You’re in the midst of a psoriasis flare-up, dealing with red, itchy, scaly skin that often comes with the condition that more than seven million people in the U.S. live with.. You’re worried about whether your dermatologist is still covered by your insurance, and if you should apply makeup to cover the irritation. To put it mildly, it’s not the easiest time to stop, take a breath, and think: “What could have brought this outbreak on?”
Meet the Experts
- Marisa Garshick, MD, is a board-certified dermatologist based in New York City and Englewood, New Jersey.
- Aya Ahram, DO, is a board-certified dermatologist based in New York City.
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Luckily, there are a few ways to make the guessing game easier — and as experts tell us, the best time to start thinking about potential triggers is before a flare-up begins. “The most important way to identify your psoriasis triggers is to know what can even cause those flare-ups, as sometimes the seemingly strangest triggers can cause the skin to react,” says Aya Ahram, DO, a board-certified dermatologist based in New York City. Armed with an education about what those catalysts may be, you can begin the process of watching out for them in your day-to-day life — and cutting them out if needed.
Marisa Garshick, MD, a board-certified dermatologist based in both New York City and Englewood, New Jersey, says some people find it useful to keep a journal to help identify triggers. (There are even diaries made specifically for psoriasis patients and skin-health enthusiasts, with prompts such as questions about lifestyle changes, diet, and skin issues.) Ahead, the experts share some of the most common — and most surprising — psoriasis triggers they’ve seen over the years.
You knew this one would be first up, didn’t you? Add psoriasis to the long list of health concerns that can worsen with stress. “Stress is by far the most common trigger, whether that’s daily stress or one major stressor, as it takes a toll on our body and increases systemic inflammation, which presents in the skin,” says Ahram. “Stress management becomes a very important tool in helping patients manage their condition and prevent future flares.” Of course, stress isn’t as easy to cut out as, say, dairy, but awareness of your mental state can be the first step in trying to change it.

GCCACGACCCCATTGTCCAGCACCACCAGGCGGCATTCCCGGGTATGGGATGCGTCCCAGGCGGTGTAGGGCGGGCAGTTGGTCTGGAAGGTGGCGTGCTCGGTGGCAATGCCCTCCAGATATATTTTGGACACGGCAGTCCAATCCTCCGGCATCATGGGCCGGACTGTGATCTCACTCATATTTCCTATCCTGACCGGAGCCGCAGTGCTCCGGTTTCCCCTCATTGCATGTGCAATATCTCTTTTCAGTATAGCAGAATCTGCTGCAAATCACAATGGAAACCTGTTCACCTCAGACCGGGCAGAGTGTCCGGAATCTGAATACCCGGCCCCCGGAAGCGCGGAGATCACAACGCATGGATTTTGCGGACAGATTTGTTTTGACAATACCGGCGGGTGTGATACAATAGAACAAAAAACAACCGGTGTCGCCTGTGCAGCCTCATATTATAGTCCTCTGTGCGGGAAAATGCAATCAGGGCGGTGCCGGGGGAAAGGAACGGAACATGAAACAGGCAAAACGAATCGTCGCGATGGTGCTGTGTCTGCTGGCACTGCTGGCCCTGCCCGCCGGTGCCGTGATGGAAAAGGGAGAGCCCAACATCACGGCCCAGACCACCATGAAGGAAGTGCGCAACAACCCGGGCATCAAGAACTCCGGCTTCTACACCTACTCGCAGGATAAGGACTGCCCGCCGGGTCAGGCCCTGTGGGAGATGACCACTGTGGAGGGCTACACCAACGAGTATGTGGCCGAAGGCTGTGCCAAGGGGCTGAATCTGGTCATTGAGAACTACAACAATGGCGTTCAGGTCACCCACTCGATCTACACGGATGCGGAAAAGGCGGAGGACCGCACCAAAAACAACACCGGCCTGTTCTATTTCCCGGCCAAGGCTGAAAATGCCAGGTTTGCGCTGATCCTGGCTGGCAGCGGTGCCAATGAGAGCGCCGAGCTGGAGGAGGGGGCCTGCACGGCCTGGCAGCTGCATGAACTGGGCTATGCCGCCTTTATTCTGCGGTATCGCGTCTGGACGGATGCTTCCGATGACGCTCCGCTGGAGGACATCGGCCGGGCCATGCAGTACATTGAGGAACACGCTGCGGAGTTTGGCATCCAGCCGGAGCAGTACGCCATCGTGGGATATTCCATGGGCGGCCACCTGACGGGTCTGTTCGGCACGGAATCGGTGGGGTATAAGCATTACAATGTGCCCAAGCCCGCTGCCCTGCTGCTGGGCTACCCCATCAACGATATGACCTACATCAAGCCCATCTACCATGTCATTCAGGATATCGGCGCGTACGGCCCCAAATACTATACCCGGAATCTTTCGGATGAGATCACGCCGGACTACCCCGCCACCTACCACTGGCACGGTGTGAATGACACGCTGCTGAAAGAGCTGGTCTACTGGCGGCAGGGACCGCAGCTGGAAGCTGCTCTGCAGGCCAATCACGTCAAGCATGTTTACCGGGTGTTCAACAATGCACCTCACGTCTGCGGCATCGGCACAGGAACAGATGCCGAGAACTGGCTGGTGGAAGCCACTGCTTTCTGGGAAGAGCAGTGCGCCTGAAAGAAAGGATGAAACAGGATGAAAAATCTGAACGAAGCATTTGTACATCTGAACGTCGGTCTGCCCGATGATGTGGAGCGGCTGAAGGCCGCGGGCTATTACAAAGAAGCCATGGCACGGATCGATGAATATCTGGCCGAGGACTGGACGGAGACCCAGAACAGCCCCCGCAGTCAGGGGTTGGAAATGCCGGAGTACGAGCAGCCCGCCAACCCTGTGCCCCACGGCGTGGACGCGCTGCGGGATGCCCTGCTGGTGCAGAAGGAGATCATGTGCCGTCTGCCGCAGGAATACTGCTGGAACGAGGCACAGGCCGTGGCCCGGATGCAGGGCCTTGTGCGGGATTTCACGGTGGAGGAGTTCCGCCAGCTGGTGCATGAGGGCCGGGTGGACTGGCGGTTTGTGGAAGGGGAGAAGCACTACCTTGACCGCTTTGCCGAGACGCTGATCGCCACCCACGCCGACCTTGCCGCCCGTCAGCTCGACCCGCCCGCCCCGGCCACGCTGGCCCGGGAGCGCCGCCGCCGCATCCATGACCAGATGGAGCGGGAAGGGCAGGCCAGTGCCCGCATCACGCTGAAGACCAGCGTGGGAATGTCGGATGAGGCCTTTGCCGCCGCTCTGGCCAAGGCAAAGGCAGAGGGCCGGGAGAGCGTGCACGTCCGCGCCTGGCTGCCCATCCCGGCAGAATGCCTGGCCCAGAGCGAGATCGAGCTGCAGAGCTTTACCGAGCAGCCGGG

Infection can trigger psoriasis, says Garshick, but strep throat is among the most common she sees in her practice. The flare-up might consist of “guttate psoriasis, in which numerous small plaques may develop on the trunk and extremities,” she says. Luckily, a flare that began due to an infection will typically recede with treatment of that infection, along with regular psoriasis treatment.
As Garshick explains, psoriasis can flare in areas of injury or trauma, which means it’s “common to see [flares] in sites of tattoo placement, or if there’s a cut or [other] injury to the skin.” Though we often think of “trauma” as a heavy word, Ahram points out that skin trauma can include seemingly innocuous irritations, such as bug bites and scratches. She adds that a flare can emerge from two to six weeks after the inciting incident, which could make keeping that diary all the more helpful. (Who among us could recall a bug bite a month and a half later without a reminder?!) Once you do have a flare-up, picking at flaky skin can make the irritation even worse, so try to avoid itching or picking.
As moisture leaves the air in fall and winter and we begin to cozy up inside, our skin gets drier and drier, which can lead to flare-ups, Ahram points out. “In addition, spending less time outside only adds to the effects of the dry weather, as we have less vitamin D and UV light exposure, which is known to help psoriasis,” she says.
“Certain medications can trigger or worsen psoriasis, and in some cases, psoriasis can flare when coming off of medications like [the steroid] prednisone,” says Garshick. Ahram also cites lithium, antimalarial medication, and beta blockers as potential triggers. The benefits of said medication may well outweigh the side effects for your skin, so talk to your doctor before stopping or starting any prescriptions.
According to Ahram, alcohol is a less commonly known trigger, but a trigger nonetheless. “[It] can induce the pro-inflammatory chemicals in the skin, as well as increase proliferation of the skin cells, causing those thick plaques to form,” she says. Alcohol consumption may worsen psoriasis, she says, but unfortunately, it’s unlikely that refraining from alcohol will cure it.
Garshick says there’s some thinking that eating an anti-inflammatory diet (think: leafy greens, certain nuts, and fatty fish) may help with psoriasis, but that more research is needed to better understand how certain foods impact the condition. Talk to your doctor about any dietary changes you plan to make, and let them know if you suspect a particular food may be triggering your flare-ups. “There are individuals who find certain dietary changes may trigger psoriasis, though this is overall less common,” she says.”